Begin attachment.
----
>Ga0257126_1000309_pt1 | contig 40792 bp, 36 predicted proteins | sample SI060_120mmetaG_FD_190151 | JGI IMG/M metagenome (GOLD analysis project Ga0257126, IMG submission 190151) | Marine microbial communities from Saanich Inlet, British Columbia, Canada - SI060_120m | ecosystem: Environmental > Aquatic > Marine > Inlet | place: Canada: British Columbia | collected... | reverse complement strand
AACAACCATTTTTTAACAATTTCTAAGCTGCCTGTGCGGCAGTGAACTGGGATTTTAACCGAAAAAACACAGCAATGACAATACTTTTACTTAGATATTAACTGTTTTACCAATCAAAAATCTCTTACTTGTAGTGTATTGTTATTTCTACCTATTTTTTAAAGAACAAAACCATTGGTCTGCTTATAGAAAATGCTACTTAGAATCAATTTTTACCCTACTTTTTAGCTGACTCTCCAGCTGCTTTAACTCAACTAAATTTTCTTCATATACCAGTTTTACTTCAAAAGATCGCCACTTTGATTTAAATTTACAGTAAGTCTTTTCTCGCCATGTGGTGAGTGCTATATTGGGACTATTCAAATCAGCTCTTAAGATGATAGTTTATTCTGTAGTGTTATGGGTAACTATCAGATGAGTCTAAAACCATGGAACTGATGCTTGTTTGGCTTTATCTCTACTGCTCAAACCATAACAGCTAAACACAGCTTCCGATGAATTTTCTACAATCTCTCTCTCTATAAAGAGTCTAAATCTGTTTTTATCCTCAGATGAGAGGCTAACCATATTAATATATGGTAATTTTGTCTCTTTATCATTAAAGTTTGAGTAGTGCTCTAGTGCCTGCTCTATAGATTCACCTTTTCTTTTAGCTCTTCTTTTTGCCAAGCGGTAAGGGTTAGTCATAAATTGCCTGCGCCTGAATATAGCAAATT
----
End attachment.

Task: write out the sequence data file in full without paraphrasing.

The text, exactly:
>Ga0257126_1000309_pt1 | contig 40792 bp, 36 predicted proteins | sample SI060_120mmetaG_FD_190151 | JGI IMG/M metagenome (GOLD analysis project Ga0257126, IMG submission 190151) | Marine microbial communities from Saanich Inlet, British Columbia, Canada - SI060_120m | ecosystem: Environmental > Aquatic > Marine > Inlet | place: Canada: British Columbia | collected... | reverse complement strand
AACAACCATTTTTTAACAATTTCTAAGCTGCCTGTGCGGCAGTGAACTGGGATTTTAACCGAAAAAACACAGCAATGACAATACTTTTACTTAGATATTAACTGTTTTACCAATCAAAAATCTCTTACTTGTAGTGTATTGTTATTTCTACCTATTTTTTAAAGAACAAAACCATTGGTCTGCTTATAGAAAATGCTACTTAGAATCAATTTTTACCCTACTTTTTAGCTGACTCTCCAGCTGCTTTAACTCAACTAAATTTTCTTCATATACCAGTTTTACTTCAAAAGATCGCCACTTTGATTTAAATTTACAGTAAGTCTTTTCTCGCCATGTGGTGAGTGCTATATTGGGACTATTCAAATCAGCTCTTAAGATGATAGTTTATTCTGTAGTGTTATGGGTAACTATCAGATGAGTCTAAAACCATGGAACTGATGCTTGTTTGGCTTTATCTCTACTGCTCAAACCATAACAGCTAAACACAGCTTCCGATGAATTTTCTACAATCTCTCTCTCTATAAAGAGTCTAAATCTGTTTTTATCCTCAGATGAGAGGCTAACCATATTAATATATGGTAATTTTGTCTCTTTATCATTAAAGTTTGAGTAGTGCTCTAGTGCCTGCTCTATAGATTCACCTTTTCTTTTAGCTCTTCTTTTTGCCAAGCGGTAAGGGTTAGTCATAAATTGCCTGCGCCTGAATATAGCAAATT